Review: ‘A Replacement Life’ by Boris Fishman

Fishman’s comic debut novel offers a glimpse of Soviet Brooklyn


This piece first ran in Printers Row Journal, delivered to Printers Row members with the Sunday Chicago Tribune and by digital edition via email. Click here to learn about joining Printers Row.


The star of the show is Slava Gelman, a “junior employee of a midtown magazine,” who does daily battle with his psyche to protect his assimilationist, Upper East Side life from the tidal pull of his first-generation South Brooklyn relatives. “If Slava wanted to become an American, to strip from his writing the pollution that repossessed it every time he returned to the swamp broth of Soviet Brooklyn, … he would have to get away. Dialyze himself, like Grandmother’s kidneys.”

Shortly after we meet Slava, his grandmother dies, triggering his reluctant hero’s journey, via subway, to “the swamp broth.” “Here was a foreign city, if you were coming from Manhattan. … This was still a world in the making. … These American toddlers were only beginning to crawl. Some, however, had already found the big thumb of American largesse.”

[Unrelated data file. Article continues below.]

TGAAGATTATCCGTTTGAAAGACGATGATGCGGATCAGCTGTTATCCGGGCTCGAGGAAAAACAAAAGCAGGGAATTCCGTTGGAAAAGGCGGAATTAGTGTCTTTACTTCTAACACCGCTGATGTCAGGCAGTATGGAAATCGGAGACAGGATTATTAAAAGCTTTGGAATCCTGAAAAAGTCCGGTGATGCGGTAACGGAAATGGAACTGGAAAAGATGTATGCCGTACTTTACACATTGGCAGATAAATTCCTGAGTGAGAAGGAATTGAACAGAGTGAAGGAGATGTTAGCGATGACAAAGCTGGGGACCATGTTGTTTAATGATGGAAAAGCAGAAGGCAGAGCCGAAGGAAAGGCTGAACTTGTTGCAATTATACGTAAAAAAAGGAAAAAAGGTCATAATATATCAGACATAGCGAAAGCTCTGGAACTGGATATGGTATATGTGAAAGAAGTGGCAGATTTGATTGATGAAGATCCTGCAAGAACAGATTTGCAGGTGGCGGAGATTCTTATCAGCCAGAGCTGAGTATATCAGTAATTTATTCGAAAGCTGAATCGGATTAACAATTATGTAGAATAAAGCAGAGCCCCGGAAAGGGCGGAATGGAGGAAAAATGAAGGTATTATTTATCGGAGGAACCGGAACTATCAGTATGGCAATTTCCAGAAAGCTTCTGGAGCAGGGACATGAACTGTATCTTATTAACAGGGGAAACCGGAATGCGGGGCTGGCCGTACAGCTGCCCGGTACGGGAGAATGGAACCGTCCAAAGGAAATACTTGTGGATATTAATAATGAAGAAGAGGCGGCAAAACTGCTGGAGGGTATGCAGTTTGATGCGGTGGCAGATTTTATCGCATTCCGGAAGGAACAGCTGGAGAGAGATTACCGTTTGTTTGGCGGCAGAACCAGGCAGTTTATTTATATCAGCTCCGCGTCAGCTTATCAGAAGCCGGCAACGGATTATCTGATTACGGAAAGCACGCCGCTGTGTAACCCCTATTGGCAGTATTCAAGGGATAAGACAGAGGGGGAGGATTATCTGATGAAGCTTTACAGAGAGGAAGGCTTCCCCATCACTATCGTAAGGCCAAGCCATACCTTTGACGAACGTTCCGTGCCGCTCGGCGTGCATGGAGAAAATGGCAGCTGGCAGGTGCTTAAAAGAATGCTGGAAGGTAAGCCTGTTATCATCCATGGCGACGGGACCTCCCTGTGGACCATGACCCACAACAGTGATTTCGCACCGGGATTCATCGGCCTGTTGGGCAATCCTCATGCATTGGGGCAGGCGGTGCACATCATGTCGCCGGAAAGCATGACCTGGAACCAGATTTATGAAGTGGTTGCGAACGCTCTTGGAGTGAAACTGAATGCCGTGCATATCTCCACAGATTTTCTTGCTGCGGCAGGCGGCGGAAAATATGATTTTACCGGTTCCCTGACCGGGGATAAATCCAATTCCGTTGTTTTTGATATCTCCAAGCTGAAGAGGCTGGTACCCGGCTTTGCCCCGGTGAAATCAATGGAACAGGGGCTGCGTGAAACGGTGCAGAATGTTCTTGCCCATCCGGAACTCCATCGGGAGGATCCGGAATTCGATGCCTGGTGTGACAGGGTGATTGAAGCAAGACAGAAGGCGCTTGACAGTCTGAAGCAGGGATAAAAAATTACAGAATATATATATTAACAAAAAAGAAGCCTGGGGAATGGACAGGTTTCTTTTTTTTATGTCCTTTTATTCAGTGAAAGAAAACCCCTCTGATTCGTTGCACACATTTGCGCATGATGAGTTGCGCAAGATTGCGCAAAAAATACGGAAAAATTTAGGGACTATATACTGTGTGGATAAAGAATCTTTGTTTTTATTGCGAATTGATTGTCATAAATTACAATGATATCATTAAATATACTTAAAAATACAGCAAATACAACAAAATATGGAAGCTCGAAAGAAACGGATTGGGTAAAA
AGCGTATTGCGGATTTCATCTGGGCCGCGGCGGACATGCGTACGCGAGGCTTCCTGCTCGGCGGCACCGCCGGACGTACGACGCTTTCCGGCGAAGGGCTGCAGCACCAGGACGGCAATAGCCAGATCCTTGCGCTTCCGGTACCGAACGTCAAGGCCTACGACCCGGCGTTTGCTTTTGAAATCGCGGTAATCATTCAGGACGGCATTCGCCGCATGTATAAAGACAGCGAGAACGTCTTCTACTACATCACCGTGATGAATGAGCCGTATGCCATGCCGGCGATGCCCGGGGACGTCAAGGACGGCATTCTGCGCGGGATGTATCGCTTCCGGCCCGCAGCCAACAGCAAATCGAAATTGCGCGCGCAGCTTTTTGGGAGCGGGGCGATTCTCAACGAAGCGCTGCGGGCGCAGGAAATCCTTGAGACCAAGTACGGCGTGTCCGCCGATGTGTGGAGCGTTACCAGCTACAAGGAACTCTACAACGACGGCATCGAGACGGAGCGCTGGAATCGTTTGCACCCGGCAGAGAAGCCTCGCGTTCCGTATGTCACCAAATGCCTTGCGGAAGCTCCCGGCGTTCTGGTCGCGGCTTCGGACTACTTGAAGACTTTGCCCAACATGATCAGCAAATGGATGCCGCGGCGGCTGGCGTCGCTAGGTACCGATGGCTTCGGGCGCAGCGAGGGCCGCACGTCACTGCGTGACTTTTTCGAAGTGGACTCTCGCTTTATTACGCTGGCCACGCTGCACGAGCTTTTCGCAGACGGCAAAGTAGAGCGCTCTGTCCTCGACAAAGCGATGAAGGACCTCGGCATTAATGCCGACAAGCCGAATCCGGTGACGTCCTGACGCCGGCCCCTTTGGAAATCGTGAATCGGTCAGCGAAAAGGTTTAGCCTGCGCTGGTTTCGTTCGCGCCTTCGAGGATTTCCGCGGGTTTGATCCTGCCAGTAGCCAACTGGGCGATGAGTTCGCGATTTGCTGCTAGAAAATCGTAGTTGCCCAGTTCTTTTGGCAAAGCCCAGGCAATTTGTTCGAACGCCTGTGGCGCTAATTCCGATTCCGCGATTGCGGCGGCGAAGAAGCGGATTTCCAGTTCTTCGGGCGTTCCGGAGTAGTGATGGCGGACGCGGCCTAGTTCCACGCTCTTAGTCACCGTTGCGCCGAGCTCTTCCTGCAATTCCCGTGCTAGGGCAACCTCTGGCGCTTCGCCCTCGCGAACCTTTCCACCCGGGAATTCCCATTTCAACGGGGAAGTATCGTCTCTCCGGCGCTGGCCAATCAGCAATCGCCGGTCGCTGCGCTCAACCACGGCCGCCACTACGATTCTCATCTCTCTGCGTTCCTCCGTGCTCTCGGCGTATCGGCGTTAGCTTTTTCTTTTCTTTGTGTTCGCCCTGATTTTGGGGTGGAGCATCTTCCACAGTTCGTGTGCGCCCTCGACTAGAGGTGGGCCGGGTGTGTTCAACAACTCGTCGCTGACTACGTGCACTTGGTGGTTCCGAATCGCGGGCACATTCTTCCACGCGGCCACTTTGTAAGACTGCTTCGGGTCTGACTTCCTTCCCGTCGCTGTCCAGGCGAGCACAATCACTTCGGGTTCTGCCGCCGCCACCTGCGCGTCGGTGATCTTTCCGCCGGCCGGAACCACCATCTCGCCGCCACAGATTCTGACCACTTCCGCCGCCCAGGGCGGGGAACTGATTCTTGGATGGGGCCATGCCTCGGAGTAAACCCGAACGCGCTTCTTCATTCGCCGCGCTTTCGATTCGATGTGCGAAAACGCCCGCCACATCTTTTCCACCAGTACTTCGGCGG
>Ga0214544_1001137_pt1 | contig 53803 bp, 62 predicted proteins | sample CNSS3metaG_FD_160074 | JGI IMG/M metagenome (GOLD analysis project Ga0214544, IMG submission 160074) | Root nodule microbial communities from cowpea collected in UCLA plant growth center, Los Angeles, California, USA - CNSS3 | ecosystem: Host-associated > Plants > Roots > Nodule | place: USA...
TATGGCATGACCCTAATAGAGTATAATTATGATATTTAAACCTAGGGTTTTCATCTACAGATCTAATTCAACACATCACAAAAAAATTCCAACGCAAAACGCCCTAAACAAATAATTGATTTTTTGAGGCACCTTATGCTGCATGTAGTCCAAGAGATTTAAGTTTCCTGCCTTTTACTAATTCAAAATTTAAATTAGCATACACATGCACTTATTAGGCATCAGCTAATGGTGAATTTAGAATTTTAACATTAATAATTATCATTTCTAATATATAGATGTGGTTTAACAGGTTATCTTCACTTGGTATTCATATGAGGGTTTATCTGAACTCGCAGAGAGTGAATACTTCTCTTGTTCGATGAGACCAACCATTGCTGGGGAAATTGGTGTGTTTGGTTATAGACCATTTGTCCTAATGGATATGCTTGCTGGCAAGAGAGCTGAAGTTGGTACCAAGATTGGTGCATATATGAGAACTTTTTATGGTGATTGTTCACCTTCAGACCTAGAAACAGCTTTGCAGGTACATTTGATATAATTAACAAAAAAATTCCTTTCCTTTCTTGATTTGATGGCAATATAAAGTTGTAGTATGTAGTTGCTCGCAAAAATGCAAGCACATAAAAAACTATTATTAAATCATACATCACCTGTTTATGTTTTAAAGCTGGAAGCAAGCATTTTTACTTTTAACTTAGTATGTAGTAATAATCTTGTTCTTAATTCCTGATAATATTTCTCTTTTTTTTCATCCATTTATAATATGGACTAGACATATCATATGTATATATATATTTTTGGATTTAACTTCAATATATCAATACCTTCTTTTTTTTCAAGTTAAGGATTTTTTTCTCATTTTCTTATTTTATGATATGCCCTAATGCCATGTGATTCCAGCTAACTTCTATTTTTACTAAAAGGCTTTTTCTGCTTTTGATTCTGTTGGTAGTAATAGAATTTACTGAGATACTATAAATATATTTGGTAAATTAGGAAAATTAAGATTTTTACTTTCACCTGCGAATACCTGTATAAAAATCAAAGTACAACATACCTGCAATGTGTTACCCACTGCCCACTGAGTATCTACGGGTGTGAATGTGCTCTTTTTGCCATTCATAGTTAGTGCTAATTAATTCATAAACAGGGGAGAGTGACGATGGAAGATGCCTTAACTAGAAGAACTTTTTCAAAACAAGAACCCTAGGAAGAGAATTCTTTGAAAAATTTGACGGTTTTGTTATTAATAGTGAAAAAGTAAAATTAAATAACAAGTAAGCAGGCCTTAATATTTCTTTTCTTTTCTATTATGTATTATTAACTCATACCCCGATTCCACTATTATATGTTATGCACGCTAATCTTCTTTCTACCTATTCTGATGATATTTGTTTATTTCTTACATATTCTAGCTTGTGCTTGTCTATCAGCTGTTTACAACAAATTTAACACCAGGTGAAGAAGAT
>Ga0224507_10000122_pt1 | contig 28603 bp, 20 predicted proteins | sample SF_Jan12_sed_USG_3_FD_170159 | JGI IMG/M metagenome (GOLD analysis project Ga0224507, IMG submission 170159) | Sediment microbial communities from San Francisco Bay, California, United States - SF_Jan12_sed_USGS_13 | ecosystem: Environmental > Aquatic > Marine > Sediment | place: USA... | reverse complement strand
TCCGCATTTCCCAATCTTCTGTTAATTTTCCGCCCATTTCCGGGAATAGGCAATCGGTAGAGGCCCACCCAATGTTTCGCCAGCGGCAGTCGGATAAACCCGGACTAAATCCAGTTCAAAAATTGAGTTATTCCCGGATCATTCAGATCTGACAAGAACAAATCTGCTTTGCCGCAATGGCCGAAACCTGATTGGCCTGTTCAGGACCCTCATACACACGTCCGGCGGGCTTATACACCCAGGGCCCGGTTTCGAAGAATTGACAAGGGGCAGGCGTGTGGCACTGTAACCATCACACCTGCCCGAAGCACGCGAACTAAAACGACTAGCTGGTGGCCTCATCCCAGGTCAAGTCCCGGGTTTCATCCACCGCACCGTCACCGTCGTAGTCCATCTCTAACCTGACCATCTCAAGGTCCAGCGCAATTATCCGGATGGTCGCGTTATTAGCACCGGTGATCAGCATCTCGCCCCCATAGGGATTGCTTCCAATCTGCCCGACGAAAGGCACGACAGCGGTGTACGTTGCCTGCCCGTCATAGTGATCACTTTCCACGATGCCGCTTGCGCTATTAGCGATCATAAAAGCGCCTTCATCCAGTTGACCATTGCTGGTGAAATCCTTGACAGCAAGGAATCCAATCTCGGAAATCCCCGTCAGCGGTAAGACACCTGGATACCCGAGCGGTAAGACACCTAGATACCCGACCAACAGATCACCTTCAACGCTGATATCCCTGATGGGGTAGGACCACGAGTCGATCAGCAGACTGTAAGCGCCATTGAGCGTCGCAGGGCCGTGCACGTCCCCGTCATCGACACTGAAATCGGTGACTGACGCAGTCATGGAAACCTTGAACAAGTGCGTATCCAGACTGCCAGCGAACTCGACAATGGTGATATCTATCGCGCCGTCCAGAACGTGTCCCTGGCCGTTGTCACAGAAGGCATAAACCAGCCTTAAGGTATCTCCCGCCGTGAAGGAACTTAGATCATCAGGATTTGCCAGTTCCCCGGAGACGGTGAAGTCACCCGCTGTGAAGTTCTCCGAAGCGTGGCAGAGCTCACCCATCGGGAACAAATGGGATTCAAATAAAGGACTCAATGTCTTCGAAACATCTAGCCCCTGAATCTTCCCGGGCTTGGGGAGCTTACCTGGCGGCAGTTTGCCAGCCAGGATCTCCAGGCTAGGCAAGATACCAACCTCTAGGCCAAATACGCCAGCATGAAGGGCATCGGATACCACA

Slava is surprised to find his grandparents’ door unlocked. “(I)n this part of Brooklyn, eyes still roamed with Soviet heights of desire.” In the entryway, he suffers the suffocating embrace of an obese home attendant. “Like a Soviet high-rise, each floor of Berta was stuffed beyond capacity.”

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Filed under Holocaust in the news, Literature, Other resources

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